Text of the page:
Introducing the New Testament, 2nd Edition

A Historical, Literary, and Theological Survey

Materials available for professors by request only


4. Jesus


This chapter should enable the student to

  • distinguish between the earthly and exalted figures of Jesus and describe how both are significant for New Testament writings.
  • summarize key aspects of the ministry of Jesus, including his message concerning the kingdom of God, the style and typical content of his teaching, and his role as a miracle worker.
  • become aware of how Jesus is portrayed differently by various biblical authors and of why the recognition of such distinctions is important for New Testament studies.
  • identify the basic goals of historical Jesus studies and recognize how these relate to the field of New Testament studies.
  • describe how the New Testament treats Jesus theologically as a figure of continuing significance for Christian faith.

Pedagogical Suggestions

1. Imagining Jesus Today

This exercise asks students to think about what Jesus would “look like” today (text pp. 74–78). Have students work in small groups of two to four. Using Powell’s presentation of Jesus, each group (or team) should imagine and construct a contemporary situation for Jesus that parallels the social and historical analysis in chapter 4. What does Jesus wear? How does he talk? Where does he live and travel? What does he do? What geographical place would he be living in (urban, rural, uptown, downtown)? Whom does he visit? Who are his friends, family, and enemies? What kinds of things does he preach? What contemporary issues might he address? This is not meant to be a “what would Jesus do” exercise but rather a sociopolitical application or translation of Jesus into “our” terms. Students are not interpreting the primary biblical texts yet. Instead, they are engaging Powell’s secondary analysis and drawing parallels. With whom does Jesus debate? What institutions does he critique? To whom do his words most appeal? What conflicts arise in social, religious, and political circles?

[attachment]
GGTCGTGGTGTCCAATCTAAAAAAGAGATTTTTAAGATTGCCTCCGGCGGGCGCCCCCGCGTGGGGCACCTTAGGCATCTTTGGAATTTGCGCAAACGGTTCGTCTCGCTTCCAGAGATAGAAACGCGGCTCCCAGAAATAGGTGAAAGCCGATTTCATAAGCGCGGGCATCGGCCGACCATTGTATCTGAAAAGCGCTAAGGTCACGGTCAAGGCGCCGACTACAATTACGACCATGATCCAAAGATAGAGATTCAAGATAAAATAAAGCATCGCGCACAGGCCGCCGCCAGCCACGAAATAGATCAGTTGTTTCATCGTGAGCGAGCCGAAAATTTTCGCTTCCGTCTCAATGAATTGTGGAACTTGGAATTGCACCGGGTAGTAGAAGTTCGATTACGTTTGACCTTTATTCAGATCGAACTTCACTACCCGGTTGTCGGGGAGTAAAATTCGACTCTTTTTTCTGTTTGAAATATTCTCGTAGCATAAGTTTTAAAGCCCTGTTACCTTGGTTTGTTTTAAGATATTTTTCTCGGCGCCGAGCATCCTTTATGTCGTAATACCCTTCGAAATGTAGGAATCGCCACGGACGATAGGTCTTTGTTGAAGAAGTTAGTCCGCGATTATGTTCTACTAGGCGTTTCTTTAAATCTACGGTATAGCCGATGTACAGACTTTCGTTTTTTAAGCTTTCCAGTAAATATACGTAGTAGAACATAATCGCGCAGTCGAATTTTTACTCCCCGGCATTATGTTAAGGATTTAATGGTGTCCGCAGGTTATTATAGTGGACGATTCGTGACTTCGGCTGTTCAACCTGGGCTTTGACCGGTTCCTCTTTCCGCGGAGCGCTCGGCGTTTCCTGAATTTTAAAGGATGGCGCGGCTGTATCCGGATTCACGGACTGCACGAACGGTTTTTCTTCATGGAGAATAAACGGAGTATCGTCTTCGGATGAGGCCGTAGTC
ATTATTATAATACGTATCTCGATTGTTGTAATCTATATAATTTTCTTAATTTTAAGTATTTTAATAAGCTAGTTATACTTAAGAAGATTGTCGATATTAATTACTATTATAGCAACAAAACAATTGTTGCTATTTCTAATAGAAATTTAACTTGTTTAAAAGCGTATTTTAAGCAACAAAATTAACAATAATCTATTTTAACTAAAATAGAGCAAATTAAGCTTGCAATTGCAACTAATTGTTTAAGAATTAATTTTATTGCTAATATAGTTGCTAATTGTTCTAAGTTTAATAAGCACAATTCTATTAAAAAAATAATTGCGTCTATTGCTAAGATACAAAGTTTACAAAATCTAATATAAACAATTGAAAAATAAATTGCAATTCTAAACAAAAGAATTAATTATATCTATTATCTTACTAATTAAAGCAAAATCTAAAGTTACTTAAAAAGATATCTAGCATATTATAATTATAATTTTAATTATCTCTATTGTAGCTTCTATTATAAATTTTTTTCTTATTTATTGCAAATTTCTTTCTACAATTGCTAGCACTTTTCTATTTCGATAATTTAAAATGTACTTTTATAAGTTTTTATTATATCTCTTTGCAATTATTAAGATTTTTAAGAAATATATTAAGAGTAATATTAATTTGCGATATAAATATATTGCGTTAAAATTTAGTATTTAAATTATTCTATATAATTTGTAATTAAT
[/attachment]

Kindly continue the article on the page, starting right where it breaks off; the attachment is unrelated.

Much of the work of New Testament study involves historical analysis of the past. One way to better understand the past is to practice “translating” ancient social relationships, assumptions, events, concepts, and ideas into today’s terms. By imagining and constructing social parallels between Jesus’s world and today’s world, students will have a better grasp of specific aspects of the ancient social world, and, hopefully, a new way of looking at their own world.

2. Who Is This Jesus?

Another way to approach the question of “who is Jesus” and to ask students to wrestle with their preconceived notions about him is to give them specific texts from each of the four Gospels, a sheet of paper, and crayons. Ask them to draw the person described in their passage as best they can. Such texts might include Luke 4; John 1:1–5; Matthew 5:1–5; Mark 7:24–30 (Syrophoenician woman). In small groups, or as a class, discuss the differences between the portrayals on paper—why students chose the colors, themes, positioning, etc., that they did. Then ask them to think about why the authors of these passages chose to describe Jesus the way they did.